Exercise 5: What is the equilibrium flow in the network above? What is the average travel time?
We now add another road section to the network that connects the nodes and . This will be a very efficient road section, meaning that it takes almost no time to traverse it. In order to mimic the efficiency of the new road section, we give it a constant latency of . Note that we have created an extra road in the network, so the traffic flow can now even spread out over three roads leading from the origin to the destination. But, does this also happen?
Exercise 6: What is the equilibrium flow in the network with the extra road section? What is the average travel time?
The exercises show that if we add a new road section, then the average travel time increases with 33%! Intuitively, this phenomenon can be described as follows. The introduction of the road section between and gives drivers on both the upper and lower route the opportunity to improve their travel time by switching to the zig-zag path. However, as a result of this, the travel time on the upper and lower route goes up, leading to more drivers switching to the zig-zag path. But as a result of this, the travel time on the top and bottom path goes up even more. This process continues until all drivers have switched to the zig-zag path, on which the travel time has increased as well in the meantime. This is precisely the equilibrium flow we have seen in Exercise 6. Although switching to the zig-zag path is initially a good idea, this is no longer the case if everybody does this! Unfortunately, this will happen as a result of the drivers selfish behavior and wanting to minimize their own individual travel time.
The prevailing idea in the mathematics and engineering community is that when there is no traffic congestion in the network then adding new road segments will not have a negative effect on the average travel time. On the other hand, when there is traffic congestion on the network, adding a shortcut may lead to a larger average travel time! An important question that arises is the following, suppose we have a network with its latency values, are there edges in the network that have a negative effect on the average travel time when the network will be congested? This is an important question that experts need to take into account when designing a road network. The general problem is rather difficult to solve exactly, but there are algorithmic methods which can identify possible problematic edges. We refer to  for a nice overview and an analysis of this problem.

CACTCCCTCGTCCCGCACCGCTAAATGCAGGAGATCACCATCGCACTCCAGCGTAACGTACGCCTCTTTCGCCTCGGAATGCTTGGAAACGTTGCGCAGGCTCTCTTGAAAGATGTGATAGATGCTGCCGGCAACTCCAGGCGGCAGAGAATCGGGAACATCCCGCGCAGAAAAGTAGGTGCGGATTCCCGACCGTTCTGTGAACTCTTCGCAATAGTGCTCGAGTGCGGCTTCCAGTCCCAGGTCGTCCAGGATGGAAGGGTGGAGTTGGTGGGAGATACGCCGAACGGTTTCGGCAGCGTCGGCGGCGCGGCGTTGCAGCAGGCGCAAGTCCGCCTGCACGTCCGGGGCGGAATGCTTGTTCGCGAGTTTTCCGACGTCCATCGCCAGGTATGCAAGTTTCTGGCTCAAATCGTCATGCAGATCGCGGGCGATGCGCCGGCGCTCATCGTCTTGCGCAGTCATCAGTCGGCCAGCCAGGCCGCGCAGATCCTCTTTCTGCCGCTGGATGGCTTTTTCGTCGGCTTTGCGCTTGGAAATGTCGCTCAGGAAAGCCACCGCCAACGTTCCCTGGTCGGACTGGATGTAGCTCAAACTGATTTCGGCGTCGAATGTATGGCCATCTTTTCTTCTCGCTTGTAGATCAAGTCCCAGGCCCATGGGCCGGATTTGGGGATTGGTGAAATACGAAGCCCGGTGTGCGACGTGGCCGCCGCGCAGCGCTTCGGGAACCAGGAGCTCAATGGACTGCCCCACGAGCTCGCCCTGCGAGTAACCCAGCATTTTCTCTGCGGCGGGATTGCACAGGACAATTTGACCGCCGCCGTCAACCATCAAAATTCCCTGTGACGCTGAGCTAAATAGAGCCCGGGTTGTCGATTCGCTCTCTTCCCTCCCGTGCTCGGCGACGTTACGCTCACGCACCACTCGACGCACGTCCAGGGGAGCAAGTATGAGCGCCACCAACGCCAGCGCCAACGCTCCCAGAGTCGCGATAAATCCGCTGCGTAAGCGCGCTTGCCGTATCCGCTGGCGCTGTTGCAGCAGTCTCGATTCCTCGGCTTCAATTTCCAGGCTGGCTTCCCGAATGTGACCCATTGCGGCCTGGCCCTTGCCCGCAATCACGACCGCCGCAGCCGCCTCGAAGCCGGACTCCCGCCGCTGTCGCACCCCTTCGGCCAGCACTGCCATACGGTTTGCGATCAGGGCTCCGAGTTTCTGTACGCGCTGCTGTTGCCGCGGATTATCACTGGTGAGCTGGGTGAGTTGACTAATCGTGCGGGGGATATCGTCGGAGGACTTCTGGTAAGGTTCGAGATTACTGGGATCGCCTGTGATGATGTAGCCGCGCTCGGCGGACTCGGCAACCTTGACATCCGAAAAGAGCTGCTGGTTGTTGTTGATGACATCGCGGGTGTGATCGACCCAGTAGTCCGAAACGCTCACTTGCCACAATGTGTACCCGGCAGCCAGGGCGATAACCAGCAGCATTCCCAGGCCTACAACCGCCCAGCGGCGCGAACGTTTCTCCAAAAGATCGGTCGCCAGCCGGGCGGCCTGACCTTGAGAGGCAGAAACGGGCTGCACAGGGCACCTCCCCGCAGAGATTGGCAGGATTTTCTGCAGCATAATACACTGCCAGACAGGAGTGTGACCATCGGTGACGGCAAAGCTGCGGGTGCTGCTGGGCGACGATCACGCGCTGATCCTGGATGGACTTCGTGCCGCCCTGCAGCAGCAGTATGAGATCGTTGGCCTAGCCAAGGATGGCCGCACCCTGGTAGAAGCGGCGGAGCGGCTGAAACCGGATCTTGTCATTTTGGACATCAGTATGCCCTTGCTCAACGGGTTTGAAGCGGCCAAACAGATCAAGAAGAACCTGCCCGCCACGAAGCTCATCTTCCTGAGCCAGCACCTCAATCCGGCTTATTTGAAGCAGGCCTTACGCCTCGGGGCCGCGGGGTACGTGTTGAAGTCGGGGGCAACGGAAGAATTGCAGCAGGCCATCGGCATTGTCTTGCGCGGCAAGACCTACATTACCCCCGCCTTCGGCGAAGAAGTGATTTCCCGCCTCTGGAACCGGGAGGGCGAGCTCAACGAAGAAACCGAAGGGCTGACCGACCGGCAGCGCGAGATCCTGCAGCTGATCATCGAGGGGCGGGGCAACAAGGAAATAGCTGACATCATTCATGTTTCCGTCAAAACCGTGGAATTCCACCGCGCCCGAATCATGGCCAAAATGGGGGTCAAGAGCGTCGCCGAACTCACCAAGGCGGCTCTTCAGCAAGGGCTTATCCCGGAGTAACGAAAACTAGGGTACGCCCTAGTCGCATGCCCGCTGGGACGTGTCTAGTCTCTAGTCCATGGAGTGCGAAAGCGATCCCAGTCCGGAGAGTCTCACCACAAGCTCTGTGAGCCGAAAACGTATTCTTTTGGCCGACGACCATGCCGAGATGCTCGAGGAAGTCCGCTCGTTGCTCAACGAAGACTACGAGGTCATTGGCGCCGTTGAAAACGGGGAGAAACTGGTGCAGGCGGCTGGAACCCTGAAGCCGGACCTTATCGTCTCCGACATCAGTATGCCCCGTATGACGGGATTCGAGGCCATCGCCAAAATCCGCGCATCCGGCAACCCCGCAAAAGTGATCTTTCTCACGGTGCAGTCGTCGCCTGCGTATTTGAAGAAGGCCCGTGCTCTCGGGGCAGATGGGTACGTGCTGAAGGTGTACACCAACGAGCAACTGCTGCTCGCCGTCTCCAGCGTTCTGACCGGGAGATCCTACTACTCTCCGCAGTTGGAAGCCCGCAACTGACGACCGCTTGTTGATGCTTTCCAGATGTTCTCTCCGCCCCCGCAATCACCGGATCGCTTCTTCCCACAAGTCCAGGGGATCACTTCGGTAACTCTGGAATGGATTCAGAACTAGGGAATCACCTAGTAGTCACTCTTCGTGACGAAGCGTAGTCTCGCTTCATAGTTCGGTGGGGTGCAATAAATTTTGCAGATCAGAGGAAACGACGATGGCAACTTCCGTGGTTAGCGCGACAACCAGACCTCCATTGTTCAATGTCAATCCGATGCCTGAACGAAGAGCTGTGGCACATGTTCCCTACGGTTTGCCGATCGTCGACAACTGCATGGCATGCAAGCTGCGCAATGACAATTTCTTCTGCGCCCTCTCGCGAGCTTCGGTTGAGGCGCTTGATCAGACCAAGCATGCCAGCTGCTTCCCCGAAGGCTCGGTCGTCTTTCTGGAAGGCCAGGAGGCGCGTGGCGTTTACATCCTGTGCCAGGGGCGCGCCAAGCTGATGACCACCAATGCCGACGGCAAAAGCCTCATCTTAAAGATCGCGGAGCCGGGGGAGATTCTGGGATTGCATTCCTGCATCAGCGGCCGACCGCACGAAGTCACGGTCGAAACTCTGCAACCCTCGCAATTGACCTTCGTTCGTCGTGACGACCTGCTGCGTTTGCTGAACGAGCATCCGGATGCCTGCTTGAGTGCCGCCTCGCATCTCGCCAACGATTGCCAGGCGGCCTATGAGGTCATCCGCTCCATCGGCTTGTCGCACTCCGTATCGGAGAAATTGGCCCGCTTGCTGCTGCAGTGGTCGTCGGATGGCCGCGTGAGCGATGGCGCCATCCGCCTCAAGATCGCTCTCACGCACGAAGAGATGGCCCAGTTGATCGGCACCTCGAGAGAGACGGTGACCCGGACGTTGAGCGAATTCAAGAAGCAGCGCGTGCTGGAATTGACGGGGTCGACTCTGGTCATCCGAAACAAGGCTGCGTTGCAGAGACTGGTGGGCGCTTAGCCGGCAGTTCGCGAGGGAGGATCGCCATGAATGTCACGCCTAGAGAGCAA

In the following animation, made by Bruno van Wayenburg, Braess' paradox is explained:
The Braess paradox shows that it is important to take into account selfish behavior of drivers when designing road networks. Extending a road network does not necessarily lead to a more efficient usage of the network.
- D. Braess (1968). Über ein Paradoxon aus der Verkehrsplanung.
- J.E. Cohen, F. Kelly (1990). A paradox of congestion in a queueing network.
- T. Roughgarden (2006). On the severity of Braess' Paradox: Designing networks for selfish users is hard.
- J. G. Wardrop (1952). Some theoretical aspects of road traffic research.
- The New York Times (2010). New York Traffic Experiment Gets Permanent Run.